Quite recently I was part of a dinner party when the topic turned to wines. As the dinner party was hosted in South Africa the conversation was mainly about South African wines, then a bit about Spanish reds and on to Californian blends. I kept quiet and just listened.. listened to want-to-be sommeliers and just-for-fun wine-lovers. Maybe because I didn’t really partake in the conversation someone just wanted to be polite and involve me, or whatever the reason might have been, I was asked which kind of wine I’d prefer. I would have probably answered something in the line of: “a Merlot, Kleine Zalze, 2006 was a pretty good year”… not really interested in the conversation anyway and happy to have given a sociably acceptable answer. BUT.. by incident, just a few days before this dinner party I happened to have been in Frankfurt and was taken out for dinner where we had a lovely German white wine! A “Grauburgunder” which is a Pinot Gris to be specific and… it was delicious! It actually blew me away (ok, ok.. the company I had, too). It was the first time ever that I was truly convinced by a German wine. And that’s why I actually jumped into the conversation and started to praise German wines in general and especially the ones from the region I come from.
The reason why I didn’t involve myself in the conversation before was purely because I don’t really like conversations about wines by “amateurs”. I don’t intent to sound arrogant, but fact is that I have worked with professionals before. As a student I worked for sometime as the PA of a wine journalist. He is quite well-known in Germany, author of the book “Die Weine der Pfalz” and he is frequently invited to be part of the jury at wine tastings. I accompanied him during two seasons and assisted him in writing his articles for trade and consumer magazines. Not that I am considering myself a wine connoisseur, but at least I am able to distinguish between someone who knows what he is talking about and a show-off.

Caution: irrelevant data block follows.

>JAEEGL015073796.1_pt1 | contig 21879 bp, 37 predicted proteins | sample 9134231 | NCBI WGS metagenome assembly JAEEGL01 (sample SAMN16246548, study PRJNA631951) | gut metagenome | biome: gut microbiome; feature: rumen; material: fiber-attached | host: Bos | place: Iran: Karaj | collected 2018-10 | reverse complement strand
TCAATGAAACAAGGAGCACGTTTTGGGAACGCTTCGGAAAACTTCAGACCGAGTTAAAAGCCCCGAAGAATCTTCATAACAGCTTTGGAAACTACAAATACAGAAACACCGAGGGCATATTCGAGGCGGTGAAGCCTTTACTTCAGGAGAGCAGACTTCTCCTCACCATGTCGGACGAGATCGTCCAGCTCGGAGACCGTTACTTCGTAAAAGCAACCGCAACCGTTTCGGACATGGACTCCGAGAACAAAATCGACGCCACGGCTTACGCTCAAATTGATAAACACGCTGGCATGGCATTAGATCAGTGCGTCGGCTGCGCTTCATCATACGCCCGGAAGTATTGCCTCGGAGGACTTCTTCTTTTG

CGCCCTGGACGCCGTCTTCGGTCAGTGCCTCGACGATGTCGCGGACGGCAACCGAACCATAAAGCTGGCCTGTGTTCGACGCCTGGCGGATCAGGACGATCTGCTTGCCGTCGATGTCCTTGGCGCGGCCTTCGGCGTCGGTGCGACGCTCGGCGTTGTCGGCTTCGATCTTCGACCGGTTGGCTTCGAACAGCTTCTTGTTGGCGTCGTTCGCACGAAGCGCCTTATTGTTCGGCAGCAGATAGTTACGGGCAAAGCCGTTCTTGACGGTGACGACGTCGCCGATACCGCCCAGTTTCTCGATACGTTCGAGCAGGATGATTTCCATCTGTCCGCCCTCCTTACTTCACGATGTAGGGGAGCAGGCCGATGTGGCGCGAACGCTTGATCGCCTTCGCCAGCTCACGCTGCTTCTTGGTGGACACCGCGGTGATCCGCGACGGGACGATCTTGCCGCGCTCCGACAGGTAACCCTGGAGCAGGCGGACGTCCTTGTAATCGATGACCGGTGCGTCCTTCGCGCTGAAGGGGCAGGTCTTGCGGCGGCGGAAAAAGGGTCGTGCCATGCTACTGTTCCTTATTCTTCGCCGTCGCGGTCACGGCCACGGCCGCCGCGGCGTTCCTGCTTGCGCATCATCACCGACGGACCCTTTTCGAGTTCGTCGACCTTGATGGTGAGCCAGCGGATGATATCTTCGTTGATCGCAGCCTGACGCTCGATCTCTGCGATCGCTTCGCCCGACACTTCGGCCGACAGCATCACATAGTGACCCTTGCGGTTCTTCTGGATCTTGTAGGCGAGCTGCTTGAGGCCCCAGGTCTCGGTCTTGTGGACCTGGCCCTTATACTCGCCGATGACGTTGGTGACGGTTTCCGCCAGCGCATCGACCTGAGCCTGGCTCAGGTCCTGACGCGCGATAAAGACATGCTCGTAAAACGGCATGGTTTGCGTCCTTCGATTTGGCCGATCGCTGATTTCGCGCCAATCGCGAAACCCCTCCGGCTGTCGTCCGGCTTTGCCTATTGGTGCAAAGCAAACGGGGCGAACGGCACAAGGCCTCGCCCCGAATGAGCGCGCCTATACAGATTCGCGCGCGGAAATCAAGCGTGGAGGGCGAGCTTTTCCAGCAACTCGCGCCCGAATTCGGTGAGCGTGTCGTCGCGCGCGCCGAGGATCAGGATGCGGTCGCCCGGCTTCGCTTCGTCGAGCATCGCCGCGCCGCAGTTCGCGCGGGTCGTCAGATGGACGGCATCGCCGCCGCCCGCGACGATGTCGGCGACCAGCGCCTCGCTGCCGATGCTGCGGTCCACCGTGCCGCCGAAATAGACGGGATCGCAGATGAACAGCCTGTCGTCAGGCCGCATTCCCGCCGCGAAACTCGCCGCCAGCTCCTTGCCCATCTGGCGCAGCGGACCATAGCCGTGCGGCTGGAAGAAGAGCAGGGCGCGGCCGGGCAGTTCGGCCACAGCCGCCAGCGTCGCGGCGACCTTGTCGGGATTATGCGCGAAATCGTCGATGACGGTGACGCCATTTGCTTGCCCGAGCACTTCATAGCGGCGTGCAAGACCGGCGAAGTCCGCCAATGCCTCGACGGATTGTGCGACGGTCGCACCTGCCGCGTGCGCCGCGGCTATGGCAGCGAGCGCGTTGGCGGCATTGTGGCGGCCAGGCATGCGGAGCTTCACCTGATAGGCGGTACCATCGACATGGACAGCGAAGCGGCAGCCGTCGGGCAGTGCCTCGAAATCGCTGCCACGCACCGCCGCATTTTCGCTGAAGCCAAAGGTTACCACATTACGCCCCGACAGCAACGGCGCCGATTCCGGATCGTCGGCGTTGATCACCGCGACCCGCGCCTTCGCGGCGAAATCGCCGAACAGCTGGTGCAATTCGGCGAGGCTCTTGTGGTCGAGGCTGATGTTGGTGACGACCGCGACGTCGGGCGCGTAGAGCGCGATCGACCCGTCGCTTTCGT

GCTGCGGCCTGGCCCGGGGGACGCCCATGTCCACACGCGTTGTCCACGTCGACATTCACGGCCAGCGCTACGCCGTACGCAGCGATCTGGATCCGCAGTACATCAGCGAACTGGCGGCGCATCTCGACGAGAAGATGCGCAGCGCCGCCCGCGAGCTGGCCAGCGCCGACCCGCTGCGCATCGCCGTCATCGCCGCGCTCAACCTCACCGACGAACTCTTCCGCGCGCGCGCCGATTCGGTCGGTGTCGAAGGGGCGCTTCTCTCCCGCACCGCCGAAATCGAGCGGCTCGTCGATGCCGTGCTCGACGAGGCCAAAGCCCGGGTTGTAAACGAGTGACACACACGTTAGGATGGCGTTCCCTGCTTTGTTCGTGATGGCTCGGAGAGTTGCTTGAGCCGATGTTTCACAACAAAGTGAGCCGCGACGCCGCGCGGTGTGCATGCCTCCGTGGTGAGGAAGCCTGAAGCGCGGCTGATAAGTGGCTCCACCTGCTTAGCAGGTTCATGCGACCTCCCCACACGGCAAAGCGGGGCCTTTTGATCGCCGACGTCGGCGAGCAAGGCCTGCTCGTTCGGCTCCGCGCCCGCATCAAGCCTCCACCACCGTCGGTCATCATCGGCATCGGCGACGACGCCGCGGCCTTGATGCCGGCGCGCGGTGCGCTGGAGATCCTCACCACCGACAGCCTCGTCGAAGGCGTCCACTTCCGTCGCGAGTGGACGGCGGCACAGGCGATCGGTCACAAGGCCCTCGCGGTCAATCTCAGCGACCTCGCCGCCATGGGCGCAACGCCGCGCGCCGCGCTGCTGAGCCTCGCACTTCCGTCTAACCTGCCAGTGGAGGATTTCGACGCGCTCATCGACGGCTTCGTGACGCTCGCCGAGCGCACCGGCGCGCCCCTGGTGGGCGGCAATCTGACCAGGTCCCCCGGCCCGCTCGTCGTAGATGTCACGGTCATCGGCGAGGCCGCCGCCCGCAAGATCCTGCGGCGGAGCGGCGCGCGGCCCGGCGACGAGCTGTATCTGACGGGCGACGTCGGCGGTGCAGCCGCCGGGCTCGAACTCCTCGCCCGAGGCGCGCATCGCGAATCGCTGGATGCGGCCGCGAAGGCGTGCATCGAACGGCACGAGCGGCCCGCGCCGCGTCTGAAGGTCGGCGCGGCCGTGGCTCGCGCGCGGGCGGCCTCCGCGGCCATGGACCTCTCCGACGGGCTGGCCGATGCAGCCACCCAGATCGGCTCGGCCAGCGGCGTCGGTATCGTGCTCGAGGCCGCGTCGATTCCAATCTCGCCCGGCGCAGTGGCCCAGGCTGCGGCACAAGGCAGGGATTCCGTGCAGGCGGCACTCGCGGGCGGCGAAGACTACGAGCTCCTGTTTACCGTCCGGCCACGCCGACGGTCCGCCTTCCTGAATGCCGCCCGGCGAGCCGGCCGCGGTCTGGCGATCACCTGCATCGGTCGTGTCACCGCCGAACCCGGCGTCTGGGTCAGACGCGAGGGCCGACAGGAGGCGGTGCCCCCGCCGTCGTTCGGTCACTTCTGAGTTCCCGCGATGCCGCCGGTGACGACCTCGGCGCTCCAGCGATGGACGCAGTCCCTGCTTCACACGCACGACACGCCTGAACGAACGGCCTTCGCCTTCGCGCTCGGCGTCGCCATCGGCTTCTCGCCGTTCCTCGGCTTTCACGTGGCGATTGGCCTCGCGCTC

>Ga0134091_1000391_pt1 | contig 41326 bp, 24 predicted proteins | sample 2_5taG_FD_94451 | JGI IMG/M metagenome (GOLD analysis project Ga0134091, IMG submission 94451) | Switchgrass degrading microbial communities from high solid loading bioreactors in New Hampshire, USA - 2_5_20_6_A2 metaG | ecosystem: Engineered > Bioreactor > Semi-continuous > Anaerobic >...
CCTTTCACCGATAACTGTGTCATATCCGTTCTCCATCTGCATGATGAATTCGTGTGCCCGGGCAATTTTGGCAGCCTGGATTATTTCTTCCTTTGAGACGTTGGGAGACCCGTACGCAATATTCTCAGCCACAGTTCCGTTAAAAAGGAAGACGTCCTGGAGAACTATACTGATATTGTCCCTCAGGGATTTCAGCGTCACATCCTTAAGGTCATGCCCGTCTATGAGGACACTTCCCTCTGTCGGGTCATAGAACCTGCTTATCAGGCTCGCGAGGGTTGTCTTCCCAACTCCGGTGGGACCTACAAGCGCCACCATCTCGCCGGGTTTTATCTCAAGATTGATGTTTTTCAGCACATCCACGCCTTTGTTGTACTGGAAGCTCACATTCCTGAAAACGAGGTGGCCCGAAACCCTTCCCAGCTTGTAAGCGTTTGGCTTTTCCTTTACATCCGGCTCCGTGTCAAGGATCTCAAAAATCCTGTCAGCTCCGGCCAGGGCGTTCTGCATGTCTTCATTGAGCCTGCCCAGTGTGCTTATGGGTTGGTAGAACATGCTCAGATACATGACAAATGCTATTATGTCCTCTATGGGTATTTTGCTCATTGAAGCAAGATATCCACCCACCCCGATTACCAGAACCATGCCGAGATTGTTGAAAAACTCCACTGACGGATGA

One thing I do know is that one of Germany’s most popular wine growing regions is the Palatinate – the area my family comes from. When I look out of the windows from my house in Germany then I’m gazing straight into the most beautiful vineyards. My grandfather owned some vineyards and he used to make his own wine. In my childhood the whole family helped to pick grapes when it was harvest time. It was before the harvesters destroyed the landscape and it was a bounding family tradition. Apparently, it is the planet’s biggest Riesling growing region. Besides the wine, the Palatinate is also famous for its friendly climate (even almond trees grow there) as well as its many wine festivities. It boarders France to the South-West and the river Rhine to the East.
Then yesterday, I came across an article about Palatinate wines in a magazine (Focus). According to the magazine every 3rd bottle sold in Germany comes from the region. But not only does the quantity constantly increase, the quality does too. More and more wines from Palatinate gain international recognition at wine shows and tastings. International jurors don’t hold back with comments like “Palatinate is Germany’s most exciting wine region”. Another fact is that not only the Palatinate wines receive awards all over the world, also Michelin Stars are shining brightly over the region.
The weird thing is, that when I was much younger I just wanted to leave.. leave to the big city, even live abroad because the Palatinate seemed so provincial. Now, I can’t even wait for my next visit.. driving through the most beautiful landscape, meeting up with the friendliest people and sipping on the best wine Germany has to offer.
For any one who considers to visit Germany, I would highly recommend a stay at one of the many wine estates during harvest time in September and going out with the vintner for a day. It will be an unforgettable visit.. no matter how young or old you are!
References: Juergen Mathaess
“Weine der Pfalz” by Juergen Mathaess, Publisher: Falken